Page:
I have never been in need of a practical bathing suit because I don't swim. Now, I can swim. Like in order to keep my head above water. But, I don't know how to swim laps. And apparently I have always wanted to because I signed my kids up for swim team so that THEY would have a skill I wish I had.

This summer, I watched my kids succeed and fail as they pushed themselves beyond what they believed they were capable of doing. I was able to visibly observe their self-esteem growing as they overcame their fear of embarrassment and the exhaustion of an hour of practice while also developing a skill they can use for the rest of their lives.

Now we go to the indoor pool on a regular basis, where both of my kids jump in the swim lanes with all the older folks and do their own little exercise routine. I have watched them with great pride and pleasure as well as giving them little tips on how they could improve (keep your legs straight, take bigger breaths, etc.).

I surprised myself last week when I had the desire to jump in the pool and do some laps with my kids. I am a sit in the hot tub kind of girl. I am not a jump in the cold water kind of girl. But I REALLY wanted to swim laps. So, I asked my kids if they would teach me some basic techniques that I could begin practicing. We started with freestyle. That sounds like me, sort of create your style kind of stroke. How could I mess this up? Plus, it looks so easy and relaxing when the kids do it.

I did my streamline like they told me and then began kicking and moving my arms. I was just about to take my first breath when I smashed into the lane beside me. I popped my head up and saw that both of my kids and the life guard on duty were laughing so hard they couldn't breathe. The life guard actually said, "Did you mean to do that?" All of them were hoping that I was trying to be funny, because they wanted to be laughing with me, not at me. So, I laughed along with them...and then continued to bang into the side of the lane three more times. My daughter said, "Mom, you are really good with your legs. How about we try a stroke that only uses legs." I said, "Shouldn't I keep trying this first stroke until I get better?" She said, "Well, it is really your arms that make you look so funny." (Not banging into the side of the lane?)

I was embarrassing my kids more than I was embarrassing myself because I couldn't see what I looked like. So, I told the kids to go play in the big pool while I practiced. Guess what? I didn't get better. The life guard had to stop watching me in order to stop laughing. Even if I was able to get my legs and arms to move the right way and stay in my lane, I still couldn't figure out how to breathe. I was exhausted about 3/4ths of the way to the "finish line."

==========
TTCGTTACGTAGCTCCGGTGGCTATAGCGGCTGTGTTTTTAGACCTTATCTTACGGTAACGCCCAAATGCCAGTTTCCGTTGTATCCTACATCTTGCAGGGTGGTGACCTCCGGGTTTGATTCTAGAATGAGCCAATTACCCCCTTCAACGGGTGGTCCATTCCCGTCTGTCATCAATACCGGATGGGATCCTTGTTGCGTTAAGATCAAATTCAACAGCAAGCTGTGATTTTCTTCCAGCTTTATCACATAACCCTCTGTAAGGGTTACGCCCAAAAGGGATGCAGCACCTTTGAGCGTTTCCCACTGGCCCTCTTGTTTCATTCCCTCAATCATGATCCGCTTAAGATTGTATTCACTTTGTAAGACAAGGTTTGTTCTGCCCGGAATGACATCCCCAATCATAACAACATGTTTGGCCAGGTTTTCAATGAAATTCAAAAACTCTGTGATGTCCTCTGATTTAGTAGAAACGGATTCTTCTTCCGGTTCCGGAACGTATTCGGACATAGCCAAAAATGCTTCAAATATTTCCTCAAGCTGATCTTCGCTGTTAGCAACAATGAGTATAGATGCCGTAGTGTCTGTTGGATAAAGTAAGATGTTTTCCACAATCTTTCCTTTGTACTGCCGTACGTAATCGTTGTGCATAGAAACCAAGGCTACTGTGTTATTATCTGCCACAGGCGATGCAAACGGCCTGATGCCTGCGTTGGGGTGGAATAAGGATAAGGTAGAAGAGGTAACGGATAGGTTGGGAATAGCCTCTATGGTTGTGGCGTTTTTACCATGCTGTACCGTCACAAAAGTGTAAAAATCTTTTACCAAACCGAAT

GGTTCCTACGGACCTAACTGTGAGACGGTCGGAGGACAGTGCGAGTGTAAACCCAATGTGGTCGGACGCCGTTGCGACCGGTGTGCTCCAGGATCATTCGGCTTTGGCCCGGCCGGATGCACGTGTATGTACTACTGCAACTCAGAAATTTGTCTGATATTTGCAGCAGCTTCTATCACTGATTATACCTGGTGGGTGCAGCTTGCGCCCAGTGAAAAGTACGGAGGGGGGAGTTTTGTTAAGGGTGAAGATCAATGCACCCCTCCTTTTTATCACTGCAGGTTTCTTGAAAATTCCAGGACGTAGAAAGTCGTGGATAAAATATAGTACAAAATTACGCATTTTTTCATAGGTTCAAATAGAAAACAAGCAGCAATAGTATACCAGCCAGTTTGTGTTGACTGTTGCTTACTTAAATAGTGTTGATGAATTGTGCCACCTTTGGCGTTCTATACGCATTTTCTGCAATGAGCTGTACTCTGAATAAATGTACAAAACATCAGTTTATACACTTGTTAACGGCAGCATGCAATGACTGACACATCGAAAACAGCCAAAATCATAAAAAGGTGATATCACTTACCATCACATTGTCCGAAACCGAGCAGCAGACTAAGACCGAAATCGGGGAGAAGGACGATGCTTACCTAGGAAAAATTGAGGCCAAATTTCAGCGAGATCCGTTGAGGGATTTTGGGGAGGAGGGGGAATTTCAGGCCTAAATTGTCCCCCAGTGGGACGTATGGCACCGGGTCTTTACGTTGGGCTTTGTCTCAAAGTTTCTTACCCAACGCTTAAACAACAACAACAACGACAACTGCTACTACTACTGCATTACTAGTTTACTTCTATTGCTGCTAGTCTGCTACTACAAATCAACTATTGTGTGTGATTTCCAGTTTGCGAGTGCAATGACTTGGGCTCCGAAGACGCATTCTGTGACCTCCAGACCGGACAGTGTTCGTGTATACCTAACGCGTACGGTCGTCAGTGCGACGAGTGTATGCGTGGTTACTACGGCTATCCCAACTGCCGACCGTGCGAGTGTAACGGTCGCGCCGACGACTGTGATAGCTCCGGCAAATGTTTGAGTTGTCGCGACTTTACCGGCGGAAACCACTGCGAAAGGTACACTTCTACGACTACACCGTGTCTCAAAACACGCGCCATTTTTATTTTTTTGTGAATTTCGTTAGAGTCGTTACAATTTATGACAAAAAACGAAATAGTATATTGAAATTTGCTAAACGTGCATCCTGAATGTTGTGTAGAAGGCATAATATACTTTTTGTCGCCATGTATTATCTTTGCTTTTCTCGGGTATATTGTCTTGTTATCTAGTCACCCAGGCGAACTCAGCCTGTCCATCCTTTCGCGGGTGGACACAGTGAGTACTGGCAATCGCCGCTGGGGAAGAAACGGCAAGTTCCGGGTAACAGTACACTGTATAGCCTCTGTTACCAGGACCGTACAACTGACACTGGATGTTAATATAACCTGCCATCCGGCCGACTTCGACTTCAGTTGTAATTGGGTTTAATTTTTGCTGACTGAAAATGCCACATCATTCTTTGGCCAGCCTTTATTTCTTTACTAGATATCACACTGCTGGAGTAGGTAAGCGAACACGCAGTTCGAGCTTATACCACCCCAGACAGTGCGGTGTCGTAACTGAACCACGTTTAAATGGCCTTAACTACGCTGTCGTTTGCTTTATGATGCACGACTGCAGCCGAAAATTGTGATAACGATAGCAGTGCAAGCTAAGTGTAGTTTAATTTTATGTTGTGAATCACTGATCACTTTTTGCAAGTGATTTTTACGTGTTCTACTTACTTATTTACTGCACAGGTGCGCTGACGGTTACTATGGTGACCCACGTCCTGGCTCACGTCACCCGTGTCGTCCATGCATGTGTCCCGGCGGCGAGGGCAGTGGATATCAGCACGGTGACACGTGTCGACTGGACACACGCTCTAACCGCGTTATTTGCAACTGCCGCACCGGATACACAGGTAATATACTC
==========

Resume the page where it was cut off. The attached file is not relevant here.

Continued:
I have never been the kind of person who is good at something right from the start. There are few things in my life about which anyone has ever said I was "naturally gifted." This meant that whenever I tried something new, instead of feeling better about myself, I often felt worse. I began believing things like, "I'll never be good at anything." and "Other people can do those activities for fun because they don't look like fools while doing them."

The older I get, the happier I am that I have a long history of embarrassing moments in my life. Being used to that feeling, I am able to see all of the reasons why my "freestyle moment" was a good moment instead of slapping an I'll never do that again! label on it.
  • I got in the water with my kids.
  • I was able to offer them an opportunity to be the expert on a subject I knew nothing about. I gained a new respect for their talent and their perseverance.
  • I will check in with myself before tweaking my kid's performance especially when I have never tired to do what I am asking them to do.
  • I showed them that even at 35 years old with a strong self-confidence, I get embarrassed and people laugh at me.
Best of all, I loved it. There was a quietness and a focus under that water that was wonderful. I loved it so much that I am going to try it again. And I hope that every time I try something new, I will bring that much laughter into the world.